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## 'The Monte Carlo Method' printed from http://nrich.maths.org/

### Why do this problem?

This problem is a good way to engage students with many ideas in
statistics. It can be accessed at a variety of levels.

### Possible approach

The activity works well as a group discussion. The most important
features are the questions raised by the process. Students may come
up with their own statistical questions in using this activity. It
can be related to basic intuitive
probability or more formal expectation analysis. Questions of
convergence of the expression for the area can also be adressed
informally or related to ideas surrounding the central limit
theorem and the law of large numbers.

### Key questions

- What is the chance of a randomly thrown cell falling under a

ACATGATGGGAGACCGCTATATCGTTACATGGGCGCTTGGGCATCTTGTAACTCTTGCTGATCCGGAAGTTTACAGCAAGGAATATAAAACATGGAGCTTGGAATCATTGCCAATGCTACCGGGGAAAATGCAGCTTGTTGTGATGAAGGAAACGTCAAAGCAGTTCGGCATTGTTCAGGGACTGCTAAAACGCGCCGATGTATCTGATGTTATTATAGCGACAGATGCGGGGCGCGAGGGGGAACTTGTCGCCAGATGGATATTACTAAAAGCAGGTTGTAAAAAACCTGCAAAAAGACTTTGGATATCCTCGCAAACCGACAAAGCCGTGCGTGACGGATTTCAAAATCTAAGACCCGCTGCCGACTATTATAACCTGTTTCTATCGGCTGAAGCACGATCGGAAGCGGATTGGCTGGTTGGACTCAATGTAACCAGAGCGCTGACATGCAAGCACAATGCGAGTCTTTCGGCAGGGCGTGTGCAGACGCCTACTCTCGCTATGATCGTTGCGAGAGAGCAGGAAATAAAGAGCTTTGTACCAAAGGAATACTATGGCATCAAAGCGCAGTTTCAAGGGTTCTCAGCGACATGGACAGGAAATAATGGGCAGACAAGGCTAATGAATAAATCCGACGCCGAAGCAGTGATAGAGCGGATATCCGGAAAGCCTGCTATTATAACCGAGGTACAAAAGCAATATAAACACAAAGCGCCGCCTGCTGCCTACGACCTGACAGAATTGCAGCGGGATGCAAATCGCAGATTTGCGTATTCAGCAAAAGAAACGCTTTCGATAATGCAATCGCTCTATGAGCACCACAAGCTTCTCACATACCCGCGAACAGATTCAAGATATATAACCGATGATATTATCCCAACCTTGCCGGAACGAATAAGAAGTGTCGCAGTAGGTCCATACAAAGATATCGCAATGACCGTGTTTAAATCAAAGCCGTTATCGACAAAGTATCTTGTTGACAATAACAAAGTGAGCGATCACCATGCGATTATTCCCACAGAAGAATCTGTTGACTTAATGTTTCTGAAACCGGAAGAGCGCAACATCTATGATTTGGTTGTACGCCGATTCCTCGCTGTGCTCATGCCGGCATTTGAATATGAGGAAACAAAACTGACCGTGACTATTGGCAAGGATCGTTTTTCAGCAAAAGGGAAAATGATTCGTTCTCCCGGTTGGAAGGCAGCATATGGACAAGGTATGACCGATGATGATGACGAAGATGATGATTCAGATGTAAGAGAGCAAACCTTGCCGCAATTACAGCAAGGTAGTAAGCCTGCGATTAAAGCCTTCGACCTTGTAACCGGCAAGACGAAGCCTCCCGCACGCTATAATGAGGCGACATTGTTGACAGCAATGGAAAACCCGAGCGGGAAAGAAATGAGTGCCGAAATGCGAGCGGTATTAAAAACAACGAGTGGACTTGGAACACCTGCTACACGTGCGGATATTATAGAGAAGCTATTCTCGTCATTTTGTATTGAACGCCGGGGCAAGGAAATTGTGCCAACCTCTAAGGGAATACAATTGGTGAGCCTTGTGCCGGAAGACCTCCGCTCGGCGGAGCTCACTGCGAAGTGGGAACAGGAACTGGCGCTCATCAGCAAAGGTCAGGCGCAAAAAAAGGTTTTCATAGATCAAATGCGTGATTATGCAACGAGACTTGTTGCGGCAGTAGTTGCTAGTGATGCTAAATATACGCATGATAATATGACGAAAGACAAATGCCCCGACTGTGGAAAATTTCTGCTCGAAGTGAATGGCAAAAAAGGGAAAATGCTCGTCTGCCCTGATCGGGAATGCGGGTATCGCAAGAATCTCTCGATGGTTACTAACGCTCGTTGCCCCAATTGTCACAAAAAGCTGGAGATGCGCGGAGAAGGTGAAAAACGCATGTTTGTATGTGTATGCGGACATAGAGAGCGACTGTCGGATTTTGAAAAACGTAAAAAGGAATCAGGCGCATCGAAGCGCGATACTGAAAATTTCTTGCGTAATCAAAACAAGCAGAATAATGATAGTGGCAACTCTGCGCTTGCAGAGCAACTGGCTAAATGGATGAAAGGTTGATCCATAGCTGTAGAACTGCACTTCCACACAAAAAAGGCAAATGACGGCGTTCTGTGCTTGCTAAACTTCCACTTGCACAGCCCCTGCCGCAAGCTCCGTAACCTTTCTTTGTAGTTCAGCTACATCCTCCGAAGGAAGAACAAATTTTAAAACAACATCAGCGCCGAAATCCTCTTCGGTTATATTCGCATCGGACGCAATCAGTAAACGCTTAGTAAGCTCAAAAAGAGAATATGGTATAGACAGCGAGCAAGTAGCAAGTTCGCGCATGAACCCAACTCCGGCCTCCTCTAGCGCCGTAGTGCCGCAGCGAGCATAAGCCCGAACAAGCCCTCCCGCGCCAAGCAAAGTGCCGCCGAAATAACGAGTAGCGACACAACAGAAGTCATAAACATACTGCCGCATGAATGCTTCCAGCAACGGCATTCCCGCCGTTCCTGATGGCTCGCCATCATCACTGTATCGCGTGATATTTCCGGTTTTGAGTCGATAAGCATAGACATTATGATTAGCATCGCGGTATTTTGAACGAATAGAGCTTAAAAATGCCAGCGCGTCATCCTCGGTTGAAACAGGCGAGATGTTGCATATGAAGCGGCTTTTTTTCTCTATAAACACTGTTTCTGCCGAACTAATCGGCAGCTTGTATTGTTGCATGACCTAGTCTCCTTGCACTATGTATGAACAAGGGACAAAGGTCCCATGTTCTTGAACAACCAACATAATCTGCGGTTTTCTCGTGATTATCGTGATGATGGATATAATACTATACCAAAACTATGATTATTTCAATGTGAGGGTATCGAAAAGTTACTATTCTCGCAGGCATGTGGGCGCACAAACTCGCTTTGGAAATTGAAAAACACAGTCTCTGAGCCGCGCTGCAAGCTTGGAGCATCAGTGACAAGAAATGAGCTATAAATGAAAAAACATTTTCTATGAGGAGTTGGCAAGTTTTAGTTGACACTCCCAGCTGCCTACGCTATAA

shape?
- Are there any cells which might be problematic? How might we
deal with those?
- How reliable would you think that this method might be?

### Possible extension

Able students will want to focus on the question of creating an
algorithm for deciding when to stop generating random squares. They
can also relate this to work on the central limit theorem. They
might like to consider a refinement of the algorithm which takes
into account the boundary of the shape.

### Possible support

Just using the activity in a hands-on fashion to find areas by
recording whether randomly generated squares fall under or to the
side of a shape can really reinforce the understanding of basic
ideas in statistics. Encourage students to note when questions or
uncertainties in the process arise.